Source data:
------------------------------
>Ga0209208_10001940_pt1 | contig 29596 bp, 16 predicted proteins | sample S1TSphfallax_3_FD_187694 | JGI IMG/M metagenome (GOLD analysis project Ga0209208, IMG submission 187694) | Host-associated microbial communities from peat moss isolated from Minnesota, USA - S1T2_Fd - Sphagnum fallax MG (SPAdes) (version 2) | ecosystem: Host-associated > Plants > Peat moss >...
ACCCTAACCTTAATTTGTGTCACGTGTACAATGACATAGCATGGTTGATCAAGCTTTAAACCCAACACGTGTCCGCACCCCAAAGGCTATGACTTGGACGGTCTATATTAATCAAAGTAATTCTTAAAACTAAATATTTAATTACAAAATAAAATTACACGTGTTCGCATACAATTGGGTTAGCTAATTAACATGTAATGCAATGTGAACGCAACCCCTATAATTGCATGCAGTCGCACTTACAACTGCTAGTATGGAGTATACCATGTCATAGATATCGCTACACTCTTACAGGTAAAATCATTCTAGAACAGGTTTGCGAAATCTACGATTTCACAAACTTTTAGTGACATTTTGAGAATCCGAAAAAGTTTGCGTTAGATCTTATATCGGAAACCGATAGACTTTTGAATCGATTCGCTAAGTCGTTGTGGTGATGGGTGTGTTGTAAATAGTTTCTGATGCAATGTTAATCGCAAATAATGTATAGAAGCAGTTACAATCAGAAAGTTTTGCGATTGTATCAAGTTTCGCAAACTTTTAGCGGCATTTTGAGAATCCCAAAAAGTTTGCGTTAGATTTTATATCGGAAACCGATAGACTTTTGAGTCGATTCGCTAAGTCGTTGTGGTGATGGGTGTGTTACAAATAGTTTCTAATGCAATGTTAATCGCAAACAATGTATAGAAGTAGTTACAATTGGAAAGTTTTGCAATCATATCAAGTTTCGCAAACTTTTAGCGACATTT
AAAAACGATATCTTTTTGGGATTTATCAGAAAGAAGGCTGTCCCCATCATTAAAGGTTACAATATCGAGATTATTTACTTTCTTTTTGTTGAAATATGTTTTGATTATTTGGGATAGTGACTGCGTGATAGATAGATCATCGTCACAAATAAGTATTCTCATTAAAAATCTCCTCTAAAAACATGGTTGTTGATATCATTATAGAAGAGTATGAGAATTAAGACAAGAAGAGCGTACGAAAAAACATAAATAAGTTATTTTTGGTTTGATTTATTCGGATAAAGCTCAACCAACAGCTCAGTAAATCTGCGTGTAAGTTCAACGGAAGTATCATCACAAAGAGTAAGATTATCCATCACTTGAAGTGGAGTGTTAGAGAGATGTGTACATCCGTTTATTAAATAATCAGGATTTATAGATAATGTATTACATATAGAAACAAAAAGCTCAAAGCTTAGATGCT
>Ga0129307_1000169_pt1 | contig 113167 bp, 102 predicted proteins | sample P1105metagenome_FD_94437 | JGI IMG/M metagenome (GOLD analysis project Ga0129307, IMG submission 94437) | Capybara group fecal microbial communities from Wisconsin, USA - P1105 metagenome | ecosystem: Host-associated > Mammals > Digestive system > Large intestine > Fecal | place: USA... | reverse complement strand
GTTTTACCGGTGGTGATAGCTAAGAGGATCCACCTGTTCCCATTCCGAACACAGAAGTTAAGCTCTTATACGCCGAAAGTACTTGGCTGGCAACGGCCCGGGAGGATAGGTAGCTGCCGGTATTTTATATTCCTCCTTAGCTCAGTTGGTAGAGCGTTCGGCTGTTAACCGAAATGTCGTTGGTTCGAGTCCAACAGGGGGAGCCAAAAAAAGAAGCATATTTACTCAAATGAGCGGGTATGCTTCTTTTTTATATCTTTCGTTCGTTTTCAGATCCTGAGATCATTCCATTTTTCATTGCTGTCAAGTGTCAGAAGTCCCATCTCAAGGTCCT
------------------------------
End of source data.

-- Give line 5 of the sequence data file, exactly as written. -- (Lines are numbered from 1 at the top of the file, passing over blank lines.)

GTTTTACCGGTGGTGATAGCTAAGAGGATCCACCTGTTCCCATTCCGAACACAGAAGTTAAGCTCTTATACGCCGAAAGTACTTGGCTGGCAACGGCCCGGGAGGATAGGTAGCTGCCGGTATTTTATATTCCTCCTTAGCTCAGTTGGTAGAGCGTTCGGCTGTTAACCGAAATGTCGTTGGTTCGAGTCCAACAGGGGGAGCCAAAAAAAGAAGCATATTTACTCAAATGAGCGGGTATGCTTCTTTTTTATATCTTTCGTTCGTTTTCAGATCCTGAGATCATTCCATTTTTCATTGCTGTCAAGTGTCAGAAGTCCCATCTCAAGGTCCT